Displaying items by tag: Half tonner
If sailing is a waterborne game of chess, then Nigel Biggs’ Half Tonner Checkmate XVIII is fulfilling the promise of her name with the bullet today in Volvo Dun Laoghaire Regatta to have her on 6 points after discarding a 4th, making the Mancunian - who lists his clubs as RIYC and Howth -clear ahead by ten points of Royal Cork’s Ronan and John Downing with Miss Whiplash, while Dave Cullen (HYC) has moved into third overall after finishing with a second today on Checkmate XV.
Dave Cullen on where the growing vintage Irish Half Tonner fleet is racing this year
Last year it was decided in Nieuwpoort to revert to a biennial format for the Half Ton Classic Cup so there is no event this year. Instead, RORC will host next year’s event in Cowes and are resurrecting the original “Half Ton Cup” to present.
Locally, this means we are roaming Ireland instead with the active fleet which now comprises Checkmate XV, Harmony, King One, Miss Whiplash, Checkmate XVIII, The Big Picture, Cortegada and Mata (formerly Trastada) all lining up for ICRAs, Dun Laoghaire Week and Sovereigns Cup. We have also resurrected the Irish Half Ton Cup presented by Sean Flood and Chubb in 1988 and this will be competed for as part of Sovereigns Cup.
"We have also resurrected the Irish Half Ton Cup"
The two Checkmates are also heading to Pwllheli in August for the Welsh IRC Championships.
For a bit of fun, I have chartered Gunboat Rangiriri to compete in the Italian Half Ton Cup in May in Fiumicino, Rome. Gunboat is in original configuration as are all the local boats with a fractional rig with runners and original centreboard!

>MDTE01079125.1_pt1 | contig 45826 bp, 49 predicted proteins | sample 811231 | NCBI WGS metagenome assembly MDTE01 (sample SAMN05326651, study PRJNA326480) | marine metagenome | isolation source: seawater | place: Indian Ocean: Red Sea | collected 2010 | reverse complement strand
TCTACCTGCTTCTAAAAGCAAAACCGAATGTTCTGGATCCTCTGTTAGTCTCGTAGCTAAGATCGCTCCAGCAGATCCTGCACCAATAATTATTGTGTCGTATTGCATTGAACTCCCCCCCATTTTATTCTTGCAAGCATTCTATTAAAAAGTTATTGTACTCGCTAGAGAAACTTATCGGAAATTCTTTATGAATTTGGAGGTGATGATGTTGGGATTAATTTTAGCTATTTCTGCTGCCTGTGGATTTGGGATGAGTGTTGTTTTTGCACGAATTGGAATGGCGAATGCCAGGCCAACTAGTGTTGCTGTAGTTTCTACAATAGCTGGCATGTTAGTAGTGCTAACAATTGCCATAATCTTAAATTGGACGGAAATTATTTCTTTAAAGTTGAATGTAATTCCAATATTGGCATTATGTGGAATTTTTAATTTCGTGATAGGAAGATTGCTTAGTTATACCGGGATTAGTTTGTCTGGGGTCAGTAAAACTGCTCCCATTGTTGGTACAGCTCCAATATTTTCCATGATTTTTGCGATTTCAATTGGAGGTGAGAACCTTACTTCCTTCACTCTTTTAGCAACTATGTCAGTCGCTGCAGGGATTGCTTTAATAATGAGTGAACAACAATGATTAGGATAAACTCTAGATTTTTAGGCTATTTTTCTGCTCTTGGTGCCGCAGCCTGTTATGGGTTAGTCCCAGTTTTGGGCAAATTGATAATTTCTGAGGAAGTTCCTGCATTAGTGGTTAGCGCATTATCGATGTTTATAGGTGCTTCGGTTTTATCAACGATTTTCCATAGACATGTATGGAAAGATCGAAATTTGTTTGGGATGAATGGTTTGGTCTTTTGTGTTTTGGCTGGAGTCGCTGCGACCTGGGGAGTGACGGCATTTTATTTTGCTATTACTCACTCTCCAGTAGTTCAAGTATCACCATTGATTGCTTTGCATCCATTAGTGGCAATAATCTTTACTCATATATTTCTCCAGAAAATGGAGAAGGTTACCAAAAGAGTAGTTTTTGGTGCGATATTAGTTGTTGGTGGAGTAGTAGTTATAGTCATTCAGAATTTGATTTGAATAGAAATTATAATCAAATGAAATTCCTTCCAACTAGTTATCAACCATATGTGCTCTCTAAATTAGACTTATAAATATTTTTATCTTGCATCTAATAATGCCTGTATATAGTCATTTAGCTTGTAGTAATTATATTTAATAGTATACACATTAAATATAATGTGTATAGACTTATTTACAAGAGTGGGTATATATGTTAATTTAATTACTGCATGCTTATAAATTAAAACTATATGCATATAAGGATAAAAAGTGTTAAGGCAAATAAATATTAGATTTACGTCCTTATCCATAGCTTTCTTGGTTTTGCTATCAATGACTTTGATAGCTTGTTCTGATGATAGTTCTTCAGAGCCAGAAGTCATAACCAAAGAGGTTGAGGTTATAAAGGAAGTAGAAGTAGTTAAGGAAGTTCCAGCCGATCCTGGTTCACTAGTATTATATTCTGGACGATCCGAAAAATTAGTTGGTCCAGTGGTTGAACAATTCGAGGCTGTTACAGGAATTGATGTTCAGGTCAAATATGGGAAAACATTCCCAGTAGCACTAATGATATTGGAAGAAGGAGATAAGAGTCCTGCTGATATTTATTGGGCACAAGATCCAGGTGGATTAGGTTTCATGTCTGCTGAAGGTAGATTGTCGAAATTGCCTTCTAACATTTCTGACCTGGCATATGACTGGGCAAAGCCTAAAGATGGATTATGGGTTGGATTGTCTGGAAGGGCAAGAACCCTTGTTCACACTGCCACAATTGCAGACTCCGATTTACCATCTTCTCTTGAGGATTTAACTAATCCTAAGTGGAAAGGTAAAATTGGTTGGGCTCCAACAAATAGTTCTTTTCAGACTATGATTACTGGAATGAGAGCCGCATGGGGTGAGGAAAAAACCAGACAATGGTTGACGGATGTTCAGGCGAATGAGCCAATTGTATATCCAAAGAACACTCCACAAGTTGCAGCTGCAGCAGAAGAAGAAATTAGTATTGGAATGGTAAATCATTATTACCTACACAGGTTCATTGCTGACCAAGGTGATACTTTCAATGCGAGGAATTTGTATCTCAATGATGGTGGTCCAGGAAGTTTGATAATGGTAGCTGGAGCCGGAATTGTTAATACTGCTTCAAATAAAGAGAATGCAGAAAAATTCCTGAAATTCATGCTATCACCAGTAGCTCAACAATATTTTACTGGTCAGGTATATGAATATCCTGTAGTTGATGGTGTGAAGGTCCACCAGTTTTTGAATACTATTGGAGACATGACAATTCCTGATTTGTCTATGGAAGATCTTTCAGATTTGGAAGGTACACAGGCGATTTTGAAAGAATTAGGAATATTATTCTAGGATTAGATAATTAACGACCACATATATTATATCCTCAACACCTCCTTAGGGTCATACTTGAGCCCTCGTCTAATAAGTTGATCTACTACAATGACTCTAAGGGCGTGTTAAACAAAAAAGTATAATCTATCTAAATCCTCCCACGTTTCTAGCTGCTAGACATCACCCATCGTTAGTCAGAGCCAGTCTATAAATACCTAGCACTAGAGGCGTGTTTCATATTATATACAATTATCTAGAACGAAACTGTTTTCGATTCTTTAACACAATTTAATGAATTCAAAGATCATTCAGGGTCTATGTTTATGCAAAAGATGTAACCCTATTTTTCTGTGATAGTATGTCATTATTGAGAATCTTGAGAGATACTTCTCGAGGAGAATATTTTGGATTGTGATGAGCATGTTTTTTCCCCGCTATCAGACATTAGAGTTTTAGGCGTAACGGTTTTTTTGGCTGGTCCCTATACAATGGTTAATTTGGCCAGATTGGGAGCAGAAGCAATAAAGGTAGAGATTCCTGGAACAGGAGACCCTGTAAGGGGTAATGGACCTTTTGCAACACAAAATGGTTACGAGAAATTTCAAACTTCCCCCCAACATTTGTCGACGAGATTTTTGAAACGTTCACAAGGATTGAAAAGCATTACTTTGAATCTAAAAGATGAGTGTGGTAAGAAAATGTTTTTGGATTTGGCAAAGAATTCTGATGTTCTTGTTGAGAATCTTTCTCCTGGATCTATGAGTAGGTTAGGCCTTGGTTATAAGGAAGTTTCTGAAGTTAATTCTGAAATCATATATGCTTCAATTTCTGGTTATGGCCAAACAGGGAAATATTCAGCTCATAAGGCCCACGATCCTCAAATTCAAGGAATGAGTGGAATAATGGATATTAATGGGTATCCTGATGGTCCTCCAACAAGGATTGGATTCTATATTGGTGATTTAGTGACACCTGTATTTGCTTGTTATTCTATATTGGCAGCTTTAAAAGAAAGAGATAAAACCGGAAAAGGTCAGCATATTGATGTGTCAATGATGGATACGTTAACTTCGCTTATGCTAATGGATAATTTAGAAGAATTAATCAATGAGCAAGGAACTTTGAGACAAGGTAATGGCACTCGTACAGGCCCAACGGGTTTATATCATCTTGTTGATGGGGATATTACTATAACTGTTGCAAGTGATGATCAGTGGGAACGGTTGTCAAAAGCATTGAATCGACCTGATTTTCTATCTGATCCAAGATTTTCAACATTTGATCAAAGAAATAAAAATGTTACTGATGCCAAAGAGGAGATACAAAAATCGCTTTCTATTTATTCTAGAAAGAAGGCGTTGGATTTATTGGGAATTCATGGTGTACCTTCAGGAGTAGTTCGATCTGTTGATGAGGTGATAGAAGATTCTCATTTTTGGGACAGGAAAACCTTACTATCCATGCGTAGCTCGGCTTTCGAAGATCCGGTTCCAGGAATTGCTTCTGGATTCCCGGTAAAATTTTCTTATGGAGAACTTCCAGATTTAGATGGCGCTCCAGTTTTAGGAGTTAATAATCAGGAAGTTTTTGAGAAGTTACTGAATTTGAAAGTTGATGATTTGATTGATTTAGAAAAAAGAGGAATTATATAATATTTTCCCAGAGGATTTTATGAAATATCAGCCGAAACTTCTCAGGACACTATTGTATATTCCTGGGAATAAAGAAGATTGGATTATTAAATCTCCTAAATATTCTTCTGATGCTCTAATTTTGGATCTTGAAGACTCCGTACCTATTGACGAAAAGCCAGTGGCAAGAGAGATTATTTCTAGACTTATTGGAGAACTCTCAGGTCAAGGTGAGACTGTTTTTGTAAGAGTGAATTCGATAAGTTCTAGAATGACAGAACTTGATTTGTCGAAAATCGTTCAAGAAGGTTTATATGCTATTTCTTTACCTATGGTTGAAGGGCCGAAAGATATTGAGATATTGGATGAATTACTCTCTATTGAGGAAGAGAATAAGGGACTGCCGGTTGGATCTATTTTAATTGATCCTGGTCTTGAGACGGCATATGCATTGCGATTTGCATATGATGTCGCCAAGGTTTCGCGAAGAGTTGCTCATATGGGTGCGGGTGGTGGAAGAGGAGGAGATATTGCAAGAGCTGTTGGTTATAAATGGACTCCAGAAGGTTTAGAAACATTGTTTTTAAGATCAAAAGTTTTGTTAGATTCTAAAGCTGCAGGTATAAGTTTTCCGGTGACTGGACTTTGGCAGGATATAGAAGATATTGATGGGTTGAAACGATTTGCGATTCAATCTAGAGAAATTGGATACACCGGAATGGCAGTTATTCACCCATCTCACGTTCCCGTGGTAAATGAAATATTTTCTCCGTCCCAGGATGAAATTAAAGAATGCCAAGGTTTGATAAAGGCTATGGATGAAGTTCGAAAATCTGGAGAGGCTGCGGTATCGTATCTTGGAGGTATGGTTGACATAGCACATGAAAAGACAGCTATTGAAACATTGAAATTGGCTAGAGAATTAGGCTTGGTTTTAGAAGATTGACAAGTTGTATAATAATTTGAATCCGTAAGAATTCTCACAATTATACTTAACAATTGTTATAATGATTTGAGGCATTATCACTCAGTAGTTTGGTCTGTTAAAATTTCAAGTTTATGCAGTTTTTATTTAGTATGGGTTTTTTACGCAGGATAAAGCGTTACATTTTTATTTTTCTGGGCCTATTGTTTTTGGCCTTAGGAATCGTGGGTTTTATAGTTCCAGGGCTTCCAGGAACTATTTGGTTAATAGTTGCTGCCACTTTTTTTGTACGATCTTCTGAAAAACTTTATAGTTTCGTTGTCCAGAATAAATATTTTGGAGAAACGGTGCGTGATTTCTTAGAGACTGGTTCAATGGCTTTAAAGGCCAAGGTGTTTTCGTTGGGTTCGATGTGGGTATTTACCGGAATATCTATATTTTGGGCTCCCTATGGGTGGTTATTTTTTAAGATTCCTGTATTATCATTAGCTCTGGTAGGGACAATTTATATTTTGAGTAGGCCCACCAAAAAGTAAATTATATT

Class Two is certainly heating up and expanding this year writes Dave Cullen, Skipper of championship winning half–tonner Checkmate XV. The quality of the fleet must make it one of the most competitive with boats ranging from €15k to €150k all in with a fighting chance of the podium.
At the bottom of the rating band, Sigma 33s make up the numbers and the top end is dominated by J97s and Elan 333s.
Such are the numbers that a number of boats might find themselves unhappy participants in Class One which happened in Sovereigns Cup two years ago.
The fleet is diverse and includes a sizeable X302 fleet from Howth YC including the stalwart podium winner DUX, Maximus and Viking to name but a few.
The Half Ton class is formidable and apart from the locals of Checkmate XV, Harmony, King One and The Big Picture, visiting boats planning on basing campaigns here include Nigel Biggs latest Checkmate XVIII ex Dick Dastardly, Paul Wayte from Swansea's HB31 Headhunter and the highly optimised Miss Whiplash returns to Dublin owned by Paul Pullen visiting from Swansea. Demolition from Falmouth is also likely to appear. George Radley adds his latest 'half' Cortegada to the pile of quality competitors.
Throw in DB1s, J80s, Corby 25 & 26s and the start line really shapes up with a sharp competitive fleet.
It's easy to predict the half tonners as dominating with light to medium conditions suit them for sure. The same applies with the Corbys. Throw in an extra few knots and the X302s pick up their heels as do the Sigma 33s which are never too far behind. Movistar Blue and Lambay Rules like a breeze too so the field is really wide open.
On Dublin Bay, there will be a reported 19 boats in this year's DBSC Cruisers two fleet boosted by eight Sigma 33s who join the division.
As to predictions, any of the boats in the class can win but need to arrive on the line in good shape and well prepared. Rub your hand over the bum of any of the Class leaders and you will see the efforts put in as the best winning ingredient for race wins is boat speed.
I think a prediction is futile without a weather forecast so I would say for lighter traditional Dublin summer conditions, any of the half tonners or the Corby 25 will feature in a windward–leeward race, Lambay Rules (J97) prefers a reach round the cans races whilst a well sailed Sigma 33 has a real chance if they can stop the mighty Dux in breezy conditions.